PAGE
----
You'll see in the picture above that none of these channels are hitting the red. All of the numbers above them are green and have a minus symbol before the number. This indicates that they're below 0dB and not clipping. This is what you want. 

Adjust your faders so that your channels do not peak at any point, even at their loudest point in the song. 
If doing this makes your channel seem too quiet then you may want to boost its overall loudness with a Compressor or Limiter. 

Pictured above is the output/master channel and as you can see, it is clipping quite badly.
The number indicates that the sound is 3.9dB too loud and I imagine that this would result in some nasty digital distortion. 
This could be simply fixed by turning the fader down, however if you want to retain the same level of loudness, you can add a Limiter to make up the gain. 
A Limiter will prevent the signal from passing a certain point (e.g. 0dB) and avoid clipping. 

 Waves L2 Limiter

Waves L2 Limiter

 Logic's Limiter

Logic's Limiter

Shown above are 2 different Limiters.
I won't get into the more complex functions but make sure that the gain reduction (or attenuation) does not exceed 4 - 6dB.
If you squash the master too much then your song will lose punch, clarity and dynamics. 

3. Avoid Excessive Reverb/Delay

Reverb and Delay are great ways to bring depth, emotion and character to a track.
As beginners, a lot of people overdo it and drown their vocals in these effects; causing the mix to become messy and incoherent.
Almost everyone goes through this phase. I was guilty of it too. 

Just because you have access to an effect, doesn't mean you should abuse it. Be tasteful. In many cases, less is more.

So first and foremost, find a tasteful level for your effects.
Choose a reference track (a commercial song in a similar style) and play it alongside your mix. Try to mimic their Reverb/Delay levels.
Check your mix on headphones. Sometimes the sound of your room can throw off your perception of space/reverb.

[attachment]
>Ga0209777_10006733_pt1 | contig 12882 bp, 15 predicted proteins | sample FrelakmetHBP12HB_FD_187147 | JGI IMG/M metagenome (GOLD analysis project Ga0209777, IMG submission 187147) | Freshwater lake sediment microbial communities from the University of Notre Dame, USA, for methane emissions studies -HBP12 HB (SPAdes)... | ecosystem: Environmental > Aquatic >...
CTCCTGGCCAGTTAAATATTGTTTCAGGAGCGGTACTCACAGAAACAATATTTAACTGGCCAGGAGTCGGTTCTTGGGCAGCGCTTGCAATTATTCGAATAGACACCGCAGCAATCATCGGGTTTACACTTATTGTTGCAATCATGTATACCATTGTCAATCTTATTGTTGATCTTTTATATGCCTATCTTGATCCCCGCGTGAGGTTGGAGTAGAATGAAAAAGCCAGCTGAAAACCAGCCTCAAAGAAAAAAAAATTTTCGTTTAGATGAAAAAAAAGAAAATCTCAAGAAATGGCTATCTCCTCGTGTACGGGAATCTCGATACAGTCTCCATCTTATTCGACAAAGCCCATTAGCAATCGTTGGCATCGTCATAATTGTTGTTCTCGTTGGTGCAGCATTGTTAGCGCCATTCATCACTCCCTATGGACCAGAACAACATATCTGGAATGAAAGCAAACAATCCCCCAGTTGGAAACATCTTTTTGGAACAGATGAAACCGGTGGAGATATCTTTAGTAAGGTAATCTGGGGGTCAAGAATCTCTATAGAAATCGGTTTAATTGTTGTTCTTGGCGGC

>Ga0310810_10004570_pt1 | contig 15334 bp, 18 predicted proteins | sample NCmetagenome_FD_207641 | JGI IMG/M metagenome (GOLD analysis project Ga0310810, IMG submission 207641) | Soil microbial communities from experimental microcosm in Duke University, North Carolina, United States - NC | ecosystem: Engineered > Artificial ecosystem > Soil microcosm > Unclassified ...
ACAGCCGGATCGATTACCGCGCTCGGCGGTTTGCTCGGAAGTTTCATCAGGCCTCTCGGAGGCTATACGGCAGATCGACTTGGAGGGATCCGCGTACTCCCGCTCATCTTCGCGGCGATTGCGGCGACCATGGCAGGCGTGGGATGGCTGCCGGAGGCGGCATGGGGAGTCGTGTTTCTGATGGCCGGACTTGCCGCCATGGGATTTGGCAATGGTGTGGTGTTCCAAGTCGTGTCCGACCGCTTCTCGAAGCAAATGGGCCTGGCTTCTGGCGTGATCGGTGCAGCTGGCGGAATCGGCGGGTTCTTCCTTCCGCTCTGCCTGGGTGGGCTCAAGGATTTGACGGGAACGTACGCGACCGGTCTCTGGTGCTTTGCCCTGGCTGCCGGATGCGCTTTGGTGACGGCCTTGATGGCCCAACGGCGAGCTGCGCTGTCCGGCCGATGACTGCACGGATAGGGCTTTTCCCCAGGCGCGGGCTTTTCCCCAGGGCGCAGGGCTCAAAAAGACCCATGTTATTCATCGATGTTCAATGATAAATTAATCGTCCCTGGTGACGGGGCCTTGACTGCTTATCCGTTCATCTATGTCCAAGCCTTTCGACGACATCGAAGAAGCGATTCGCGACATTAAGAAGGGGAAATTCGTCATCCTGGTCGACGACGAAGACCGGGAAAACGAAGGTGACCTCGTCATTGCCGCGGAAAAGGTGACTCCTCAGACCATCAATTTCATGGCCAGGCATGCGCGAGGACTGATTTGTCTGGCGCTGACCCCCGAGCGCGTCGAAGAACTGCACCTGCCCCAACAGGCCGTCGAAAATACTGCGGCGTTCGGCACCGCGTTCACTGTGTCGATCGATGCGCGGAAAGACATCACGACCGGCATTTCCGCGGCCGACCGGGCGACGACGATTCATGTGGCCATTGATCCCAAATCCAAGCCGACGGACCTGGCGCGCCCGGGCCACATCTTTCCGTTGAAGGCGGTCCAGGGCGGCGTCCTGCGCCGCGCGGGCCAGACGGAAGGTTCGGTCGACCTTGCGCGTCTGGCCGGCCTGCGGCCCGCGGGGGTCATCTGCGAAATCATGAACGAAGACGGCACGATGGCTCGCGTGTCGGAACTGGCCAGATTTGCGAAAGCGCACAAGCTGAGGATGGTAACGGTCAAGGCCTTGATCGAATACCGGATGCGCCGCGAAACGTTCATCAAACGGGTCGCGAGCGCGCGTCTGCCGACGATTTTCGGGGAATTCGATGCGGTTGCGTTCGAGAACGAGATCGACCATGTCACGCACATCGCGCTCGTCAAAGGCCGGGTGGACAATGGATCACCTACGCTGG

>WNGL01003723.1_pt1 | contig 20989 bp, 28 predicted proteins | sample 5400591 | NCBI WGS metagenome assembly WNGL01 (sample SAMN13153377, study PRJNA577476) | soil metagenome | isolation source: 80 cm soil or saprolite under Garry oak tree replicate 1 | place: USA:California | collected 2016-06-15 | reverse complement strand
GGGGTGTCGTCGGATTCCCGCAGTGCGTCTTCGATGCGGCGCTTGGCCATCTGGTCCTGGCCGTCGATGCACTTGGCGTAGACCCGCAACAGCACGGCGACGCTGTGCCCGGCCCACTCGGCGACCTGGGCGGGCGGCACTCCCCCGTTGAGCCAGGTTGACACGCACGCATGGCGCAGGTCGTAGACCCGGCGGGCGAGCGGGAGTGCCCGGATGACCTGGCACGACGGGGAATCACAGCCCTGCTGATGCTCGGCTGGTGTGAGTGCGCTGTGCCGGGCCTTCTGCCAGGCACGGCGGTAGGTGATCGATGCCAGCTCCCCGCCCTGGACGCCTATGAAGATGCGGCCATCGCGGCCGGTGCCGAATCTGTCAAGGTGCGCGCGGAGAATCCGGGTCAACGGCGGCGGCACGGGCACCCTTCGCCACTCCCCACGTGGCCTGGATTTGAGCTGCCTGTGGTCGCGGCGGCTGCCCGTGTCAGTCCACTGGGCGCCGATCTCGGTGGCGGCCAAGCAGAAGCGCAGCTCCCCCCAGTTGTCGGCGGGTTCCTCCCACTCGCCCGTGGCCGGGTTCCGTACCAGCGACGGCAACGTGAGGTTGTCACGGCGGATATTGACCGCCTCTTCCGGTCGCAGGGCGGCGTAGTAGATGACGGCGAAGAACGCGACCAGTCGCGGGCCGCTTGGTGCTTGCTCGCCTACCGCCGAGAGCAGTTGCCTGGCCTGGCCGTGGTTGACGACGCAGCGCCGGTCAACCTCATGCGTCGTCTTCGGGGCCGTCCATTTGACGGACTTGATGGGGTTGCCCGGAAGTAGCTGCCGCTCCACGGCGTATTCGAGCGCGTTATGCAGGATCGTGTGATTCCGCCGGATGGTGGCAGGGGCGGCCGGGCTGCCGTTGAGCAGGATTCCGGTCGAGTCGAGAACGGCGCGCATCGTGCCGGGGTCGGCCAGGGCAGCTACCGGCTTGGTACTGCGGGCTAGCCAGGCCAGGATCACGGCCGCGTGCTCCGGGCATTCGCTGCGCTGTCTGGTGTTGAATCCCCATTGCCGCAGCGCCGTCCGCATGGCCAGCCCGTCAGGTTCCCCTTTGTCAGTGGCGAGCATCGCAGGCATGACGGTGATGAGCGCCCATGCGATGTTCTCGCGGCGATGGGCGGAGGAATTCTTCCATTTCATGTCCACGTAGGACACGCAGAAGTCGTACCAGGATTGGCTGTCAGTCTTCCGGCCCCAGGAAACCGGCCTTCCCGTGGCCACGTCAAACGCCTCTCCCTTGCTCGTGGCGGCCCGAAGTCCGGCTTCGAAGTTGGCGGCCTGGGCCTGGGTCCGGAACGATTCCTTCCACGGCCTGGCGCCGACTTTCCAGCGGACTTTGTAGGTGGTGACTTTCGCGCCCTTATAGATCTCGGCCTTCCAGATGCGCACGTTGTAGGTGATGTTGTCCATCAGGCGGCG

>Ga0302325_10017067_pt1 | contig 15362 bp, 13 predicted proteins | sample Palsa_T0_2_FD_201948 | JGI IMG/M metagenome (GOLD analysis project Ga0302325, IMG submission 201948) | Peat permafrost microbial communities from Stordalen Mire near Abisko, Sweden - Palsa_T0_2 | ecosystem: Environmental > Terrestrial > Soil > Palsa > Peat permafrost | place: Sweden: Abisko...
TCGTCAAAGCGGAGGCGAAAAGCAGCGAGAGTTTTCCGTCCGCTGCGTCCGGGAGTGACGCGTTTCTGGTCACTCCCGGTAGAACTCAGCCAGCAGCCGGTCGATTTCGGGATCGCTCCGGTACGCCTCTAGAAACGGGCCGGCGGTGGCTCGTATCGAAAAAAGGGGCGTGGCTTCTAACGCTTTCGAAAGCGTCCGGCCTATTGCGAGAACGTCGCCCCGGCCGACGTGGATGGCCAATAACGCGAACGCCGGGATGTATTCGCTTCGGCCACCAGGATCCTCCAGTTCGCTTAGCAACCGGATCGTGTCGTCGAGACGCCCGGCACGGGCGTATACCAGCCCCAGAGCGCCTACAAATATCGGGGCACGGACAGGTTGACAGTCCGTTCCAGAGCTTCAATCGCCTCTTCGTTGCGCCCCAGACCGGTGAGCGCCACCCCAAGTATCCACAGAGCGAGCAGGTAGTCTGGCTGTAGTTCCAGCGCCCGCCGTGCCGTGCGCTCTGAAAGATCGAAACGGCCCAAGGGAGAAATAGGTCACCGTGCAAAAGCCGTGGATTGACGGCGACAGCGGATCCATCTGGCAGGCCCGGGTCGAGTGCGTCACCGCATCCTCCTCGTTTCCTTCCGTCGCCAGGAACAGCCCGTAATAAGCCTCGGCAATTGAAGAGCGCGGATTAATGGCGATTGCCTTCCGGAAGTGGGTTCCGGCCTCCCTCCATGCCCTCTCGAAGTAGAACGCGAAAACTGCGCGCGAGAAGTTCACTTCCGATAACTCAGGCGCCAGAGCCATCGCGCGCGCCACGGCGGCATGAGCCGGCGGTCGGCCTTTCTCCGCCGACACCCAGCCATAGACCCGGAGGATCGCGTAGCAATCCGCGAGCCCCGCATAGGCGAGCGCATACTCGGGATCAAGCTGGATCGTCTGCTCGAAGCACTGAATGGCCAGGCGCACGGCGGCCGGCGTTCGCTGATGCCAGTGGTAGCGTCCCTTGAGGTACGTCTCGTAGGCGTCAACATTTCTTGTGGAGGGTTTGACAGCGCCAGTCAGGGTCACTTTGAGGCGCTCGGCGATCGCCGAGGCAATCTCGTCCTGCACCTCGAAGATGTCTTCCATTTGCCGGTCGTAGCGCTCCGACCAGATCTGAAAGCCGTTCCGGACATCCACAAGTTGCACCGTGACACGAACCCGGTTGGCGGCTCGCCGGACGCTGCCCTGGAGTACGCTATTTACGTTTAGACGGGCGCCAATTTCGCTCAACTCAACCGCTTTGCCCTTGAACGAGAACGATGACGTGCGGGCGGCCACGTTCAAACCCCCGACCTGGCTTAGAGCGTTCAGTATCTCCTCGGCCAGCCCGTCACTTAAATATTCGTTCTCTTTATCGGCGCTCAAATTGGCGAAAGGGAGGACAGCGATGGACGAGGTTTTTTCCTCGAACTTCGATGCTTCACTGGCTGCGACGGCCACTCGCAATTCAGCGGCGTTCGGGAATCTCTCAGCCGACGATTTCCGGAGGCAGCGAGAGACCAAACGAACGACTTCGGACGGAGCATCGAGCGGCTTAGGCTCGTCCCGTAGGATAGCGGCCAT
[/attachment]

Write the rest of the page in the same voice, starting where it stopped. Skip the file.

Now it's time to apply the techniques from Section 1 (Low Cut) to Section 3:

EQing Reverb/Delay

Reverbs and delays are essentially 'echoes' playing over the original sound source. Because of this, they may cause a build up of certain frequencies, leading to a muddy mix.

A great way to avoid this is to apply EQ directly to the effects. 
By doing this, you could perform a low cut that would only by applied to the effects and not your original sound source.

Most mix engineers use auxiliary effects channels but the technique I'm about to show you could be applied directly to the instrument's channel (if you prefer to work that way).

 Logic's Stereo Delay plug-in has an inbuilt Low Cut and High Cut

Here's an example of Logic's Stereo Delay. As you can see, at the bottom of the plug-in there is a Low Cut and a High Cut. 
You can choose which part of the sound you want to delay, avoiding all those muddy low frequencies. 
The High Cut is also handy if you want to muffle the delay and make it stick out less (try setting the High Cut to 2000Hz or so)

A lot of reverbs will also have built in EQ so make the most of it and cut out everything that you don't need.
Once you start doing that, you create space for the things in your mix that matter.

conclusion

If you implement these 3 techniques correctly then I can promise that you will have more clarity in your mixes.
Your vocals will be more crisp and defined, your bass will sit tighter and you won't have any nasty clipping on the way out.

Good luck and happy recording!
- Jeremy

Email me your mixes, questions or feedback: jeremy@spectrumsound.com.au